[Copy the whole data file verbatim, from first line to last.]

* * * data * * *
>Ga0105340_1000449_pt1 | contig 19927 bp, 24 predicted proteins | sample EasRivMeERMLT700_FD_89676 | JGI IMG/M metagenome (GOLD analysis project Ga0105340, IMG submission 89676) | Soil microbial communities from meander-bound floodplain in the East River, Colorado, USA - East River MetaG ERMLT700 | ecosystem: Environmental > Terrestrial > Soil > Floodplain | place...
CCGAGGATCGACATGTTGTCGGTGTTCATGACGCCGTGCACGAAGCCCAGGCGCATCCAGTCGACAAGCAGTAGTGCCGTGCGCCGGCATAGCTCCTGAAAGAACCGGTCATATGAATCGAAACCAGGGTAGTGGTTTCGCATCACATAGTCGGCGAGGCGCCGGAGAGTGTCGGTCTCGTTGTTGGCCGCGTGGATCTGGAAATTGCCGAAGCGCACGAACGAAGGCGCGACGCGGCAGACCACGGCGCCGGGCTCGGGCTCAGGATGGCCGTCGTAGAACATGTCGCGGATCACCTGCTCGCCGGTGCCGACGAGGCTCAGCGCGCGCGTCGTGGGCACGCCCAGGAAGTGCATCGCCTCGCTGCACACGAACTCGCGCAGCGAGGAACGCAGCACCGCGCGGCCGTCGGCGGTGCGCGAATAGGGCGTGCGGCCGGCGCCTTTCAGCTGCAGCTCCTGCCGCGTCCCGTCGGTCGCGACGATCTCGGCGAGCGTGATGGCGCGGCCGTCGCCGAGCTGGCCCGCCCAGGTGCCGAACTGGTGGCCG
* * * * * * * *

>Ga0105340_1000449_pt1 | contig 19927 bp, 24 predicted proteins | sample EasRivMeERMLT700_FD_89676 | JGI IMG/M metagenome (GOLD analysis project Ga0105340, IMG submission 89676) | Soil microbial communities from meander-bound floodplain in the East River, Colorado, USA - East River MetaG ERMLT700 | ecosystem: Environmental > Terrestrial > Soil > Floodplain | place...
CCGAGGATCGACATGTTGTCGGTGTTCATGACGCCGTGCACGAAGCCCAGGCGCATCCAGTCGACAAGCAGTAGTGCCGTGCGCCGGCATAGCTCCTGAAAGAACCGGTCATATGAATCGAAACCAGGGTAGTGGTTTCGCATCACATAGTCGGCGAGGCGCCGGAGAGTGTCGGTCTCGTTGTTGGCCGCGTGGATCTGGAAATTGCCGAAGCGCACGAACGAAGGCGCGACGCGGCAGACCACGGCGCCGGGCTCGGGCTCAGGATGGCCGTCGTAGAACATGTCGCGGATCACCTGCTCGCCGGTGCCGACGAGGCTCAGCGCGCGCGTCGTGGGCACGCCCAGGAAGTGCATCGCCTCGCTGCACACGAACTCGCGCAGCGAGGAACGCAGCACCGCGCGGCCGTCGGCGGTGCGCGAATAGGGCGTGCGGCCGGCGCCTTTCAGCTGCAGCTCCTGCCGCGTCCCGTCGGTCGCGACGATCTCGGCGAGCGTGATGGCGCGGCCGTCGCCGAGCTGGCCCGCCCAGGTGCCGAACTGGTGGCCG